Steve is ex National Parks and a conservationist of note â€“ trying to maintain a no hunting zone of 5 kilometers around the camp for the game that is still left. It is a struggle they are not winning and elephant numbers are down 80 per cent in the past decade. Still we heard lion, saw elephants every day and bushbuck, waterbuck and impala. The fishing was amazing â€“ one morning my Grandson Keith (12) and I with a guide took nearly 50 kilos of bream in three hours, mostly Niloticus or local cross breeds. We saw dozens of large crocodiles and hippo.
Kariba is 5000 square kilometers of water â€“ that is nearly 300 000 hectares. Even at about 85 per cent full, it is a massive lake, one of the biggest in the world, held back by a concrete arch wall that took four years to construct and started filling in 1958. I was the Land Development Officer in Gokwe during that era and was responsible for moving the Tonga out of the river valley to higher ground and I know the area well. It is spectacular country and all who have lived there, for whatever reason, become very attached to the Valley (as it is called) and its environs.
In recent years over use of the water in the lake for hydro electricity production has led to a precipitous decline in lake levels â€“ at one stage we were just one metre above the intakes to the turbines. Despite the severe drought in Zimbabwe, the lake is rising fast â€“ while we were in Camp it rose on average at 4 cms a day. That is a massive amount of water intake and it is all coming from the Falls and the upper Zambezi basin in Zambia, Angola and the Congo. I understand that water levels in the upper Zambezi and on the flood plains that feed the river are 60 per cent above normal.
Even so the dam is not expected to reach full capacity and spillage is unlikely. Just as well as the wall needs repairs to the still pond below the wall which has been eaten away in previous years when the lake spilled. What they have to do is quite spectacular in its self â€“ they have to build a coffer dam just before the outlets to the turbines, then pump the pond dry and cast a concrete face wall on the rock wall below the dam foundations and then excavate 300 000 tonnes of rock from the river base on the downstream side to ensure that the scouring motion of the spillage does not continue to undercut the wall.
The Dam and its associated power stations are critical to both Zambia and Zimbabwe â€“ Zambia draws 85 per cent of its power needs from hydro stations and we draw about half of our needs. But what is more important is that once the expansion in generating capacity is completed we will be able to generate 2200 megawatts of electricity at peak and this will enable us to meet peak demands in both countries. Base loads to be met by coal fired stations. The Dam produces some of the cheapest electricity in the world and that adds to its value to us, it was a wonderful investment.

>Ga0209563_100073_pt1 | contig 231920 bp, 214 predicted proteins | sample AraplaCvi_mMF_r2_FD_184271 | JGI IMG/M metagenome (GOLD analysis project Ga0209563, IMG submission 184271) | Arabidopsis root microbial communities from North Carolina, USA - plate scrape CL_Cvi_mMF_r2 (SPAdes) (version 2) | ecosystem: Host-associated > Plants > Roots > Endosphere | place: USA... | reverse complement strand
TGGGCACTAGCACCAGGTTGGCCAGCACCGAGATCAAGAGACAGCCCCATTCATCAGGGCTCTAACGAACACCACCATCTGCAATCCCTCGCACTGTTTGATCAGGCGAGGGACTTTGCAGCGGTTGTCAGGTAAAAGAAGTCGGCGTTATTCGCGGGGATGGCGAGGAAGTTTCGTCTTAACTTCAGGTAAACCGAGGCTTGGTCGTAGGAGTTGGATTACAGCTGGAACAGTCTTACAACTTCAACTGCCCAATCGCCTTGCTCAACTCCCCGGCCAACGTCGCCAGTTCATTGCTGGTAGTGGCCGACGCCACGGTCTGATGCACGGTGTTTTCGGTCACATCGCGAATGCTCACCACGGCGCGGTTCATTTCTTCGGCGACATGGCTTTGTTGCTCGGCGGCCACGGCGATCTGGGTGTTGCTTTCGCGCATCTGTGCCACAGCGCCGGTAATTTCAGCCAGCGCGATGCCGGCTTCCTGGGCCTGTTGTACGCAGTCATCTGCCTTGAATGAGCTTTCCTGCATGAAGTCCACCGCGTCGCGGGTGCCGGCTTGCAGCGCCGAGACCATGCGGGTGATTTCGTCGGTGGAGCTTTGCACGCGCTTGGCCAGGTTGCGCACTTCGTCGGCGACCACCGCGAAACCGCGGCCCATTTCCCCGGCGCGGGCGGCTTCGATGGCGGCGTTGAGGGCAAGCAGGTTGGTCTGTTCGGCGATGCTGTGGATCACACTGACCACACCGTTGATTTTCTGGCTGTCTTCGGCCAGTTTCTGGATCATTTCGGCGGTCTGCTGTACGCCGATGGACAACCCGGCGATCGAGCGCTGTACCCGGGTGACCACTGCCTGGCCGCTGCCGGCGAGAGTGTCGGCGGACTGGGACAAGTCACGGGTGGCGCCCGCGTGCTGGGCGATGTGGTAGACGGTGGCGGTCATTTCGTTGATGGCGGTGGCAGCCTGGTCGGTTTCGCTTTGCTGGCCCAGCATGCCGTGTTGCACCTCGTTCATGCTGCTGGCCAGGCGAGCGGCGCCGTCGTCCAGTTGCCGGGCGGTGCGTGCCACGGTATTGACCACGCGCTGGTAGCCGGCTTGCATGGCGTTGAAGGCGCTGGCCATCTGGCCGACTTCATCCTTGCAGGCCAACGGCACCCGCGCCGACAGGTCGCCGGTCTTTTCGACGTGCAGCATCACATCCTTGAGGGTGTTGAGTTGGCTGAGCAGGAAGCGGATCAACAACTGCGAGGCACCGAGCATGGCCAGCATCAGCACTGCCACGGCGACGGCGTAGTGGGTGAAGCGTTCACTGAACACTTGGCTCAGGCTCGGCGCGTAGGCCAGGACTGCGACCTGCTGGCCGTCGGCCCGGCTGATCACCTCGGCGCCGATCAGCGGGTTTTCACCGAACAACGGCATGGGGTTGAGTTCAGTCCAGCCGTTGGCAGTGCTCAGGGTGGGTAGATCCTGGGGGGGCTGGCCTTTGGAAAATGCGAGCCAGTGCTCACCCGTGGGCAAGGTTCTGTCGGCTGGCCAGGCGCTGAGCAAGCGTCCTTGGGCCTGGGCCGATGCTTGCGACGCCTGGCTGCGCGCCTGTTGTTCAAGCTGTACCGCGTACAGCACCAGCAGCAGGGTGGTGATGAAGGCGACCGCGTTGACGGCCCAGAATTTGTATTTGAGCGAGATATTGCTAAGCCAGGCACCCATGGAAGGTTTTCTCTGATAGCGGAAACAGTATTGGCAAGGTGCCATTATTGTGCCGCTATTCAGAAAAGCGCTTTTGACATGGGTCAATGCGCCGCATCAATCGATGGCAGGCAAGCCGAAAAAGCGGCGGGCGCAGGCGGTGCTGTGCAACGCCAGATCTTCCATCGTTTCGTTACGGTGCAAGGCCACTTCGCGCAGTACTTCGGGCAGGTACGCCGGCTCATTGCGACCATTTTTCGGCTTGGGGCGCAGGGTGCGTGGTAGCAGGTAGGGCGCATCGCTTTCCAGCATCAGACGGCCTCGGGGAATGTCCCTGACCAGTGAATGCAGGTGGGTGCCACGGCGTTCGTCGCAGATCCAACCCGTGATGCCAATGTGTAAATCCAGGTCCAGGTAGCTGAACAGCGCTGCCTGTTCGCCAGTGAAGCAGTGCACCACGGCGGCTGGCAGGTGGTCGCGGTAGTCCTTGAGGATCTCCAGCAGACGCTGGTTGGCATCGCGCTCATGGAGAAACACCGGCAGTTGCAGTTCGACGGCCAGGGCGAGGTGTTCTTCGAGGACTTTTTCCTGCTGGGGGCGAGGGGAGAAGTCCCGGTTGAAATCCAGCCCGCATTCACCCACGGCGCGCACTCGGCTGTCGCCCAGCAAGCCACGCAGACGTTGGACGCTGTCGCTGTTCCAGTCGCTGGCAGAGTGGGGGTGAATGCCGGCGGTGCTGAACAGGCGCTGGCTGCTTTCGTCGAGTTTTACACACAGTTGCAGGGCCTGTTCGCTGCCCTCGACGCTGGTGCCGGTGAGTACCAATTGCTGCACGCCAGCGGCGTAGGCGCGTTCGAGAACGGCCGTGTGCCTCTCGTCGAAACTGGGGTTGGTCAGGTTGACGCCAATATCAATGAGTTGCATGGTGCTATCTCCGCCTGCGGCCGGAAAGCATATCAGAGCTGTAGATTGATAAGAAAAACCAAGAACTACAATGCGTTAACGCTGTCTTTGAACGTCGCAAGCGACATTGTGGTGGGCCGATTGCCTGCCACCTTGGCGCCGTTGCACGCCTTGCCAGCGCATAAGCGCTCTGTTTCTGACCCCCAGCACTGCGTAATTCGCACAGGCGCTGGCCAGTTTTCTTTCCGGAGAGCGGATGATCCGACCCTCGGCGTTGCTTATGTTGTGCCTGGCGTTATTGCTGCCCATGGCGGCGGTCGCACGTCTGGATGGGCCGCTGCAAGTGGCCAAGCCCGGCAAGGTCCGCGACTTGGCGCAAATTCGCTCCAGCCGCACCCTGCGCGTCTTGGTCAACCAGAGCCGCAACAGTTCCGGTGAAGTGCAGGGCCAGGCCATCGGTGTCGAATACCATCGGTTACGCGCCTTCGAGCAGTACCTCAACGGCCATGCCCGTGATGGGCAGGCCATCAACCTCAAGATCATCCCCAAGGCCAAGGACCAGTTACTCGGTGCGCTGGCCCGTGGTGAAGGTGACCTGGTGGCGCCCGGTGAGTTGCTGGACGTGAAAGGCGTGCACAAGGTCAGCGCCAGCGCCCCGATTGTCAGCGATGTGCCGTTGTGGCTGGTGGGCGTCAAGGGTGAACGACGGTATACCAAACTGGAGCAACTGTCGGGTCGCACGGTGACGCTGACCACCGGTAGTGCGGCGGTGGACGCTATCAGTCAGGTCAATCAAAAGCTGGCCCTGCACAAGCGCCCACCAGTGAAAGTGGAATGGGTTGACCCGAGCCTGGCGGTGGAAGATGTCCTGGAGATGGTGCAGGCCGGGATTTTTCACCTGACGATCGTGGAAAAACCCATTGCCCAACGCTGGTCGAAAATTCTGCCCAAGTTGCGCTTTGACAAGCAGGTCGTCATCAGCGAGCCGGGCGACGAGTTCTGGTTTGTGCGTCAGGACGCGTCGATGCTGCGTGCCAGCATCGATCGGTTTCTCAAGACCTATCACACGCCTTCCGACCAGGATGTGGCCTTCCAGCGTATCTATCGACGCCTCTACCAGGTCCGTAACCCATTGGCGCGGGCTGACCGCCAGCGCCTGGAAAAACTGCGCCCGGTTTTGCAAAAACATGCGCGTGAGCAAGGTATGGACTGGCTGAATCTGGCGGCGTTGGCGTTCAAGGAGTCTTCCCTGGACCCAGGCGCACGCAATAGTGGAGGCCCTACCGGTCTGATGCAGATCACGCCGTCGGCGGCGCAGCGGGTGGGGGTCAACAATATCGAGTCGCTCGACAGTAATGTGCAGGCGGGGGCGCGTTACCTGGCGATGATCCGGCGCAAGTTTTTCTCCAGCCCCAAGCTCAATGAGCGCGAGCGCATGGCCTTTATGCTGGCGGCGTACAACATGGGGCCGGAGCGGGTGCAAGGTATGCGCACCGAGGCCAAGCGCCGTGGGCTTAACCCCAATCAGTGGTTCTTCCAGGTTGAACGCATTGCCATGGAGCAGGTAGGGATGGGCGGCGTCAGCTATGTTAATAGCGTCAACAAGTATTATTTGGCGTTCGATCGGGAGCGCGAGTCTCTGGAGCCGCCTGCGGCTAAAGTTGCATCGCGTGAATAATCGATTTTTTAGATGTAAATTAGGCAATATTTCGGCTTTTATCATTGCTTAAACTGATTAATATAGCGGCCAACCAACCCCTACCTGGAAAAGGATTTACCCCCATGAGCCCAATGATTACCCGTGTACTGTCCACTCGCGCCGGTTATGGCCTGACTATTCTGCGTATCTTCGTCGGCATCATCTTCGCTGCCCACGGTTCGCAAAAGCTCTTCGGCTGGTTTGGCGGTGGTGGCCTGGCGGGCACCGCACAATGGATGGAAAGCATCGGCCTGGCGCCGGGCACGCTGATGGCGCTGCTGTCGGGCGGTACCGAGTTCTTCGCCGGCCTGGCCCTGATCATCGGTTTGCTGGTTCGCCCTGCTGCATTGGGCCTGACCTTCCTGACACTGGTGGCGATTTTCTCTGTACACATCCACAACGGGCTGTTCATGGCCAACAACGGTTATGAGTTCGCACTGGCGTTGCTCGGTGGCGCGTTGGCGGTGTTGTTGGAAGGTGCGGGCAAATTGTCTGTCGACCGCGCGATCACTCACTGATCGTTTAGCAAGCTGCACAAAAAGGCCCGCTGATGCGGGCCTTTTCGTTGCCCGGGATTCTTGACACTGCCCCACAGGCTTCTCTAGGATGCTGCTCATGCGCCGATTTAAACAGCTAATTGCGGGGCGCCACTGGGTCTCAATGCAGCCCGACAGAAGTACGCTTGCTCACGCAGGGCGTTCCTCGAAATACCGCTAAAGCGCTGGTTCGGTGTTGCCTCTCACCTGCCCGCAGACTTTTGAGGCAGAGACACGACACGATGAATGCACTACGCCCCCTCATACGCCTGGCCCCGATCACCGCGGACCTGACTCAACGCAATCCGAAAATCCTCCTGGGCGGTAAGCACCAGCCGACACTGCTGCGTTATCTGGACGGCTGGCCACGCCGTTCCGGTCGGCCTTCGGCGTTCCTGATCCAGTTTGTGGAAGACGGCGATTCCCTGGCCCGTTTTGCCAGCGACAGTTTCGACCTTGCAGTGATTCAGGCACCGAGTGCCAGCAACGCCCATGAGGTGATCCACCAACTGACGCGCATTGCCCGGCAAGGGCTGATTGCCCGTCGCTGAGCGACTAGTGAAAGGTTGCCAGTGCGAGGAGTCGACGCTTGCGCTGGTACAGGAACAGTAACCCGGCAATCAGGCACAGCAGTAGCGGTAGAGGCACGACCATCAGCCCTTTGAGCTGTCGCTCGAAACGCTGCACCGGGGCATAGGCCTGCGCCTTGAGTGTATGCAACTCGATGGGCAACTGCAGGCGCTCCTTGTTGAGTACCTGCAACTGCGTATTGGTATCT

Another feature of the Dam and its importance to us; is the very clever way in which the Chief Executives of the power utilities in South Africa, Zimbabwe and Zambia are managing electricity supplies right now. I think the idea came from the new CEO of Eskom in South Africa. He suggested pulling an old coal fired station in South Africa out of mothballs and selling the power generated to Zimbabwe, Zambia and Botswana via the Central African Power Pool located in Harare.
We contracted to take 300 megawatts at 13,5 cents a KwH on a continuous basis â€“ that is expensive power but probably what it costs, and this together with our own 4 coal fired stations has enabled us to meet our base load demand (probably about 1000 megawatts). Then the two countries managing the Kariba system have started doing what they should have been doing for years â€“ shutting it down at night and then starting it up early each day and running up to capacity to meet peak demand. As a result, combined with a steep decline in demand in both countries due to the recession, we have suddenly had power 24/7.
Simple! Management â€“ what a difference it can make, itâ€™s the key to everything. The new CEO of Eskom came out of the SA Reserve Bank so knowledge of the sector is not essential â€“ just a decent manager of money and people.
The other thing we observed as we travelled to and from Kariba, was the heavy duty traffic on the Chirundu road. My grandson counted all the 30 tonne rigs we passed on the way to Kariba and back. We then calculated daily traffic levels. We worked out that 1400 30 tonne rigs crossed the border every day â€“ roughly one a minute on the road. That is 450 000 tonnes of cargo a month plus all the other traffic and busses. The situation at Beitbridge and at Forbes (Mutare) is the same.
Looking at a recent World Bank report on Africa, I saw that they estimate our costs of transit for imports and exports is three times to costs of Asia and double the costs of the USA and Europe. It is easy to see why when we are hauling fuel for the Congo from Beira by road â€“ or worse still, from Durban. Fuel should be transported by pipeline â€“ average costs 1,5 cents per tonne/kilometer. Railways from 3 cents to 8 cents per tonne/kilometer and road 12 to 15 cents per tonne/kilometer.
Right now our railways are totally closed down by a strike that has been going on for weeks, workers are not being paid their salaries and we only have a handful of functioning locomotives. As a regional hub, we are failing completely in our efforts to maintain a cost effective transport system that will enable our economies to grow and this affects perhaps 150 million people. It all comes back to management â€“ in any firm that reached this level of incompetency and failure, the management would be dismissed and a new team appointed. Here we carry on as if these things do not matter, unfortunately they do.Post published in: Opinions